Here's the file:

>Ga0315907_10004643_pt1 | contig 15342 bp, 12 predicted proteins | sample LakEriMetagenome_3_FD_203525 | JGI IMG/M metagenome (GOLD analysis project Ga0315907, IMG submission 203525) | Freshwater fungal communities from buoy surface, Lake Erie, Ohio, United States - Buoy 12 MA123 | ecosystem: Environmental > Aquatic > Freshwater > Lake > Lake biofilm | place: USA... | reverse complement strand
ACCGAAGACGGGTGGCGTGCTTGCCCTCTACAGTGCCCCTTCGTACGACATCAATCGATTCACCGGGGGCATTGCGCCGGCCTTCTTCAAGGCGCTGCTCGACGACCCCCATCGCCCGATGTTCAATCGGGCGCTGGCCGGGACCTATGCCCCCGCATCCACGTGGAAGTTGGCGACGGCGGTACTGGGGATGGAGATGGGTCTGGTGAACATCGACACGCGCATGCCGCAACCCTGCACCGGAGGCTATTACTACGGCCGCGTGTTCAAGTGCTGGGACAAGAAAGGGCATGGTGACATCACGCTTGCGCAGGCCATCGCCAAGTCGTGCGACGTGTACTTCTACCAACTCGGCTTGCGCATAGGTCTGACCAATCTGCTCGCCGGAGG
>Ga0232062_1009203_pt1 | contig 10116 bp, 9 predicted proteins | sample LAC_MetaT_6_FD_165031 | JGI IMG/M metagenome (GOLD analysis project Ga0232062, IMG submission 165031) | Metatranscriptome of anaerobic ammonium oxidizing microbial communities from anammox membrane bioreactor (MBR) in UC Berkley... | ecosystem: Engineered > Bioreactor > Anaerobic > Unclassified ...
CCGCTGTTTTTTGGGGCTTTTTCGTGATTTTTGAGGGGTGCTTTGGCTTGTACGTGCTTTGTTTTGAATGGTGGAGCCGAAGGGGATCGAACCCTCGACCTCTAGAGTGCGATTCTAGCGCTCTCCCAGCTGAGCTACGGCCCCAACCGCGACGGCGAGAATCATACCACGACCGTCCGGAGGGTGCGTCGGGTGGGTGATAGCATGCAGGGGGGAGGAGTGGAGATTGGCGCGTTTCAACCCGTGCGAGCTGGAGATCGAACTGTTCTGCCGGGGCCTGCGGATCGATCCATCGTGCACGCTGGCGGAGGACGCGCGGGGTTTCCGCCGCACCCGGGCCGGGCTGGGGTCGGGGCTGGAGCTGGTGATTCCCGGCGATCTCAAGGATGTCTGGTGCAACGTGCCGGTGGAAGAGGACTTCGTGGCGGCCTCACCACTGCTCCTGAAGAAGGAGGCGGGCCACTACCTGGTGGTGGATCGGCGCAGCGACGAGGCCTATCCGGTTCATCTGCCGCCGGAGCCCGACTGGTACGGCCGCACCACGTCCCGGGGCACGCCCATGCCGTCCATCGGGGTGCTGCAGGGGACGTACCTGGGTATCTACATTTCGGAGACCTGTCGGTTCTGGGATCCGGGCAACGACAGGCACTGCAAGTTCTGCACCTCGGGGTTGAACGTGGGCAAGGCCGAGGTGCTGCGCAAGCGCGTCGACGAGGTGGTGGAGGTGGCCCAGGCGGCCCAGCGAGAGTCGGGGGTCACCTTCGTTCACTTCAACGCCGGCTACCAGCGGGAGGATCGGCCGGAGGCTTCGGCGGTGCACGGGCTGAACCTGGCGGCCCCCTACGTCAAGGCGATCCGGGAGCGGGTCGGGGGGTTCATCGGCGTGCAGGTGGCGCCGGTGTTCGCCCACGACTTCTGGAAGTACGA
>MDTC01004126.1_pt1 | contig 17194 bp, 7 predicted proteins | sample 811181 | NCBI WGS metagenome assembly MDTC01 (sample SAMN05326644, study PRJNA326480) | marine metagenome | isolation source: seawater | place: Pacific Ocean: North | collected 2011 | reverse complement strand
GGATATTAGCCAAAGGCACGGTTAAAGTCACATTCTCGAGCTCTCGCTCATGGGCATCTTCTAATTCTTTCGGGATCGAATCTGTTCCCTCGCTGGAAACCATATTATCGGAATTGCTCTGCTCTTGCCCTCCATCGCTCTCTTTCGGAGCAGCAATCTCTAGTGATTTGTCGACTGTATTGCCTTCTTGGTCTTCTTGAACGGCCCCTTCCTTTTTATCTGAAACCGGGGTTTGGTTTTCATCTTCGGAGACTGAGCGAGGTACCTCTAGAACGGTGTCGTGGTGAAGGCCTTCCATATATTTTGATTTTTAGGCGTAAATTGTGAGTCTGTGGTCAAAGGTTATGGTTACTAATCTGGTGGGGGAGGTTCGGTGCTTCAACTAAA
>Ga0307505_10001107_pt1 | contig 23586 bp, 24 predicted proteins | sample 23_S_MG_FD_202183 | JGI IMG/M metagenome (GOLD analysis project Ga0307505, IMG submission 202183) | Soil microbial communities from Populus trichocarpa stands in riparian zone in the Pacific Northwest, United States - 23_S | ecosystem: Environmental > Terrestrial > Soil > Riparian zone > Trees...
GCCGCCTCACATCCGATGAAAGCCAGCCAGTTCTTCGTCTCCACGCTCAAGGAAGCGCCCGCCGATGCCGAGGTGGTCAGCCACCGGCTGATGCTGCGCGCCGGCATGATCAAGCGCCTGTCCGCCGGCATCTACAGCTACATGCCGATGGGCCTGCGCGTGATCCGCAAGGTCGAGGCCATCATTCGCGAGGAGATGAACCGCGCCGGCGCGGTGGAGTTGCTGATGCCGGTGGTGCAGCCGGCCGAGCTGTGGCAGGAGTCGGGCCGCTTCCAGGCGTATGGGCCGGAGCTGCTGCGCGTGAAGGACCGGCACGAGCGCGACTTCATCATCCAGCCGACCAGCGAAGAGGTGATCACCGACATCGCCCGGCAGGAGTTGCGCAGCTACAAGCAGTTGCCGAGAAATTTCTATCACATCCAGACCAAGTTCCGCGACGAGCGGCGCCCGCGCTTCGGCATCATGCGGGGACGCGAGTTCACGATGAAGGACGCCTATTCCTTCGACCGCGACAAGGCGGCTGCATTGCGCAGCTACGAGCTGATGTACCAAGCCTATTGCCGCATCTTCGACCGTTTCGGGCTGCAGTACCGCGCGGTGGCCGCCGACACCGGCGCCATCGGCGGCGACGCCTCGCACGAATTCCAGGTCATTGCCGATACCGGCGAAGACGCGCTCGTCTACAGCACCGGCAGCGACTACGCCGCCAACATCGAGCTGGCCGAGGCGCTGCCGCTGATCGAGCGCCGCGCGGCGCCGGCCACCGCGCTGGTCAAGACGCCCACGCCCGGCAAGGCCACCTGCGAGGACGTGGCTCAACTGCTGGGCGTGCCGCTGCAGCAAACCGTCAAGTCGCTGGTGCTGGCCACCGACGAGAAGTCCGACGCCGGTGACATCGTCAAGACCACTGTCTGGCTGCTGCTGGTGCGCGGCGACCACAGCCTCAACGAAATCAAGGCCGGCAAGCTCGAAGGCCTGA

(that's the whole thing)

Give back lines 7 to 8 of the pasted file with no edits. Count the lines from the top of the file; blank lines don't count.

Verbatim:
>Ga0307505_10001107_pt1 | contig 23586 bp, 24 predicted proteins | sample 23_S_MG_FD_202183 | JGI IMG/M metagenome (GOLD analysis project Ga0307505, IMG submission 202183) | Soil microbial communities from Populus trichocarpa stands in riparian zone in the Pacific Northwest, United States - 23_S | ecosystem: Environmental > Terrestrial > Soil > Riparian zone > Trees...
GCCGCCTCACATCCGATGAAAGCCAGCCAGTTCTTCGTCTCCACGCTCAAGGAAGCGCCCGCCGATGCCGAGGTGGTCAGCCACCGGCTGATGCTGCGCGCCGGCATGATCAAGCGCCTGTCCGCCGGCATCTACAGCTACATGCCGATGGGCCTGCGCGTGATCCGCAAGGTCGAGGCCATCATTCGCGAGGAGATGAACCGCGCCGGCGCGGTGGAGTTGCTGATGCCGGTGGTGCAGCCGGCCGAGCTGTGGCAGGAGTCGGGCCGCTTCCAGGCGTATGGGCCGGAGCTGCTGCGCGTGAAGGACCGGCACGAGCGCGACTTCATCATCCAGCCGACCAGCGAAGAGGTGATCACCGACATCGCCCGGCAGGAGTTGCGCAGCTACAAGCAGTTGCCGAGAAATTTCTATCACATCCAGACCAAGTTCCGCGACGAGCGGCGCCCGCGCTTCGGCATCATGCGGGGACGCGAGTTCACGATGAAGGACGCCTATTCCTTCGACCGCGACAAGGCGGCTGCATTGCGCAGCTACGAGCTGATGTACCAAGCCTATTGCCGCATCTTCGACCGTTTCGGGCTGCAGTACCGCGCGGTGGCCGCCGACACCGGCGCCATCGGCGGCGACGCCTCGCACGAATTCCAGGTCATTGCCGATACCGGCGAAGACGCGCTCGTCTACAGCACCGGCAGCGACTACGCCGCCAACATCGAGCTGGCCGAGGCGCTGCCGCTGATCGAGCGCCGCGCGGCGCCGGCCACCGCGCTGGTCAAGACGCCCACGCCCGGCAAGGCCACCTGCGAGGACGTGGCTCAACTGCTGGGCGTGCCGCTGCAGCAAACCGTCAAGTCGCTGGTGCTGGCCACCGACGAGAAGTCCGACGCCGGTGACATCGTCAAGACCACTGTCTGGCTGCTGCTGGTGCGCGGCGACCACAGCCTCAACGAAATCAAGGCCGGCAAGCTCGAAGGCCTGA